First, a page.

Kingsmen: The Secret Service (2014)
February 14, 2015 3:06 PM - Subscribe

A spy organization recruits an unrefined, but promising street kid into the agency's ultra-competitive training program just as a global threat emerges from a twisted tech genius.
posted by leotrotsky (33 comments total) 2 users marked this as a favorite
Oh gosh, this movie was so much fun. Favorite bits: the Dire Straits opening, the Pomp and Circumstance pastel head clouds, the happy meal, and Thamuel L Jacthon.

But the church scene set to Free Bird was so over-the-top wonderful/uncomfortable/disturbing that it really takes the cake.

"...So hail Satan and good day."
posted by leotrotsky at 3:12 PM on February 14, 2015 [2 favorites]

It was a very good James Bond pastiche with all the virtues and flaws of a Mark Millar comic. It was the small touches (like the uncomfortable over-the-topness of the church scene) that kept it from being fantastic for me.
posted by immlass at 7:34 PM on February 14, 2015

This film. That church scene. THAT CHURCH SCENE.

I haven't been si disappointed by ultra violennce since D'jango. Completely unnecessary, disturbing and movie ruining.

Samuel L was great though. Otherwise, most of the film was pretty ordinary.
posted by Brandon Blatcher at 7:39 PM on February 14, 2015 [2 favorites]

I was the only in the theater cackling his ass off during the church scene, but that might because I saw it in a churchy and hateful town. (Come on, "Freebird," man!)
posted by entropicamericana at 8:19 PM on February 14, 2015 [1 favorite]

Great, great fun. I was 100% entertained and so glad to be seeing it on a big screen as opposed to Netflix.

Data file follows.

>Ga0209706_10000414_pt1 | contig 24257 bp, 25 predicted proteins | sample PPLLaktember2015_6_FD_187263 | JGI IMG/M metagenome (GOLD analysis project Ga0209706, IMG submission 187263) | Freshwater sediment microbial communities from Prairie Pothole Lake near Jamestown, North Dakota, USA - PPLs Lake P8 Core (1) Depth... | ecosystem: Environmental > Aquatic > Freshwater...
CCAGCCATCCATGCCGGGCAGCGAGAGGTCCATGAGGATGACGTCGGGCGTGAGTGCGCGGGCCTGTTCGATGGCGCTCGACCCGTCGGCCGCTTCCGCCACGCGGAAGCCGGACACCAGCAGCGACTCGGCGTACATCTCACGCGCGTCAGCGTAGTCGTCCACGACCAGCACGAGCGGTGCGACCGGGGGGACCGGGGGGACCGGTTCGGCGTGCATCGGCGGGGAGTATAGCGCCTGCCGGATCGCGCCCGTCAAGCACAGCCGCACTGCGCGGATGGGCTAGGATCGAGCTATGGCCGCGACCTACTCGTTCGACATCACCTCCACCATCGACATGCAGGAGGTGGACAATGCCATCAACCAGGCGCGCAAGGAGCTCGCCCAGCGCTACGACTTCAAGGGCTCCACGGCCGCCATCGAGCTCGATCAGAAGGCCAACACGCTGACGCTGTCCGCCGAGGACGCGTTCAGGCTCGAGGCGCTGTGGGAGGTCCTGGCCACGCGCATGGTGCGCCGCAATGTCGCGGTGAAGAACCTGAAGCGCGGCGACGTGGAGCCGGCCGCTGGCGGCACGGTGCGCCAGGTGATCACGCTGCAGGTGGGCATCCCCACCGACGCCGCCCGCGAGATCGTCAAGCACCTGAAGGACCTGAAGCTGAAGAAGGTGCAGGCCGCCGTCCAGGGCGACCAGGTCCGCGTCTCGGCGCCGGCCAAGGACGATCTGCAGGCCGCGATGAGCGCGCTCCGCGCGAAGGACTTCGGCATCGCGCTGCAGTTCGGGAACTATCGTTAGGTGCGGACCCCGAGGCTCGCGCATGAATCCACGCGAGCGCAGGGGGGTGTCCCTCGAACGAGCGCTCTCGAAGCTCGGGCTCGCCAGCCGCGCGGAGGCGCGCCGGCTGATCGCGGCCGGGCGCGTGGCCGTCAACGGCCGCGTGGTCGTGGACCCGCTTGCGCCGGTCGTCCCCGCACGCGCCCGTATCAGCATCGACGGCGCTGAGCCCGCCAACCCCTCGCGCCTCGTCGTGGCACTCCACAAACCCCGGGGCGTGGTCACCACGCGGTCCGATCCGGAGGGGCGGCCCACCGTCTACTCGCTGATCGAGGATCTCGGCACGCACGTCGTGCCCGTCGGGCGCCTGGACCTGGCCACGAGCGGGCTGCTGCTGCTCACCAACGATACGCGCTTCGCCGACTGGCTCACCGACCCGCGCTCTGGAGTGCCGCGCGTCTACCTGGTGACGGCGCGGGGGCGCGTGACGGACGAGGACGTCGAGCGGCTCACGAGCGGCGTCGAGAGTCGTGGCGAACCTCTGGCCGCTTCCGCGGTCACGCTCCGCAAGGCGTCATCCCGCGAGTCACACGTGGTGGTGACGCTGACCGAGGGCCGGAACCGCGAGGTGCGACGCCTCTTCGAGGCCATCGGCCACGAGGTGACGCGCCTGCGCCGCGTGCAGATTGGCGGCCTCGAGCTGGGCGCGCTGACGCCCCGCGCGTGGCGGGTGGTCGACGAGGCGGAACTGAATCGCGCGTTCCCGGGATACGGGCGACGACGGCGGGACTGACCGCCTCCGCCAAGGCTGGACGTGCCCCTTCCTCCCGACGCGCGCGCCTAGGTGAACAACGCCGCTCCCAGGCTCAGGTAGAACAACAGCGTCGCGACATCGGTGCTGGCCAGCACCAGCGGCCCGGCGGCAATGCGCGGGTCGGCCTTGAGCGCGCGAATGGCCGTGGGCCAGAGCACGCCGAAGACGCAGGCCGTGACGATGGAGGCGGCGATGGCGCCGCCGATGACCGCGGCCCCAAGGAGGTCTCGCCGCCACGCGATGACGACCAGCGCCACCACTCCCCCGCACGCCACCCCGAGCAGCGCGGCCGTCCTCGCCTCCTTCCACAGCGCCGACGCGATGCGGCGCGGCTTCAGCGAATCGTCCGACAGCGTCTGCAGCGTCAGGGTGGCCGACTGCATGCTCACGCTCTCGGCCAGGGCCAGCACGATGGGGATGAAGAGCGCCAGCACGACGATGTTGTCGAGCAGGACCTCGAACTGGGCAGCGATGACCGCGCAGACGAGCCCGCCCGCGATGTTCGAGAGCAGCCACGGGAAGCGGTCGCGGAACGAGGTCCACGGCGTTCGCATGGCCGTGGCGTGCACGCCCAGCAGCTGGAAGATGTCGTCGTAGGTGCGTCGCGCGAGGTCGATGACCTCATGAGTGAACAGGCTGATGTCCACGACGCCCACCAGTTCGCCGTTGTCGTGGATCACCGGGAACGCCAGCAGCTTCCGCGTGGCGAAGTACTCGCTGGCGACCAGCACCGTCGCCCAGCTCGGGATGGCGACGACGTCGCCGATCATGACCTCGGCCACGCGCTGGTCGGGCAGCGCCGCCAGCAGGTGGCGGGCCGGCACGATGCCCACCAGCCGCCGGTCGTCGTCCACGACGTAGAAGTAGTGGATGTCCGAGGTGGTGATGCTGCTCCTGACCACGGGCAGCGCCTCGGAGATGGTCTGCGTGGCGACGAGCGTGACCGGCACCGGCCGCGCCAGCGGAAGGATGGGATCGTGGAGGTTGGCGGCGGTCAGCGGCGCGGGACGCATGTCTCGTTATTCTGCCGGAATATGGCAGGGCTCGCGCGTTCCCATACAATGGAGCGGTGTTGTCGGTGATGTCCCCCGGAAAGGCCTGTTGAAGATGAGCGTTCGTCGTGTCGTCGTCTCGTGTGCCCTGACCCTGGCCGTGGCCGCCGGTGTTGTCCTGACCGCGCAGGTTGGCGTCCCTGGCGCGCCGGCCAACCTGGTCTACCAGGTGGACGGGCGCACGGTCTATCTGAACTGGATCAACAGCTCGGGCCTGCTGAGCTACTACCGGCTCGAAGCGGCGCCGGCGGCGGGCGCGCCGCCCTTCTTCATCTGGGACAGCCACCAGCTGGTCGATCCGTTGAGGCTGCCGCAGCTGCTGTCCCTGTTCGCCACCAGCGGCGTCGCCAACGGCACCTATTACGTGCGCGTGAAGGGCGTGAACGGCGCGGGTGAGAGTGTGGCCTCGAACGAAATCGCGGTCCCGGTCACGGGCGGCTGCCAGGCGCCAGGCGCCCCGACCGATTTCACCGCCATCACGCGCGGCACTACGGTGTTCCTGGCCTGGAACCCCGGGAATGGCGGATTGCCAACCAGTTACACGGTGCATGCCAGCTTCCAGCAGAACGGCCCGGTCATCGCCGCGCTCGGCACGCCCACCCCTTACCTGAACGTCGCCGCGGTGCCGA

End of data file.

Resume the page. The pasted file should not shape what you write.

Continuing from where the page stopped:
The church scene was violent, yes, but it was also cartoon-y. That said, I grew up near enough to the Westboro Baptist folks that they were ever present at graduations/funerals/random events, so maybe it was a bit of wish fulfillment. Also, no kids in the church, so it didn't cross any super bright lines for me. I was far more disturbed by mom chopping her way through the bathroom door to get to her screaming toddler.
posted by donnagirl at 8:46 PM on February 14, 2015

A+ pug action!

I started laughing hysterically during the church scene. Nobody else in the packed theater was laughing...which made me laugh even harder. My best friend leaned over and said, "it's not that funny" and I told her that, yes, yes it was.

I now want to learn how to chuck glasses at things with an umbrella handle. (I throw knives at a target in my garage so this has a possibility of actually happening.)

I will likely see this on the big screen again because I ended up wedged in the front row because everyone on the planet was at the theater tonight. Didn't think this would be so popular for valentine's day but I was wrong.

I like that Matthew Vaughn likes shooting parkour type stuff but am not sure I need to see the shot of someone running along a wall, again. I do like that he has his own style though. Toss up for me, I guess.

Was good to see Mark Strong (Merlin) not playing a complete dick.

I did love that they showed Eggsy falling for the same type stuff repeatedly and then showed him switching the glasses.
posted by fluffy battle kitten at 11:45 PM on February 14, 2015 [1 favorite]

I was far more bothered by mom going after the toddler than the church scene. The church scene was just way over the top in so many ways.

I was annoyed by the ass play ending. Not that ass play was involved...just that it was there as a cheap ploy. I occasionally peg guys so I just don't think of that hole being holy, secret, taboo, or the thing I want immediately upon saving the world.
posted by fluffy battle kitten at 11:53 PM on February 14, 2015 [2 favorites]

It was also nice to see Mark Hamill pop up in something that wasn'the voice work or SW.
posted by fluffy battle kitten at 12:44 AM on February 15, 2015

It was enjoyable, but I definitely wouldn't call it good.

I do always enjoy Colin Firth playing a badass, so I did enjoy it, but the more I think about it, the more annoyed I get.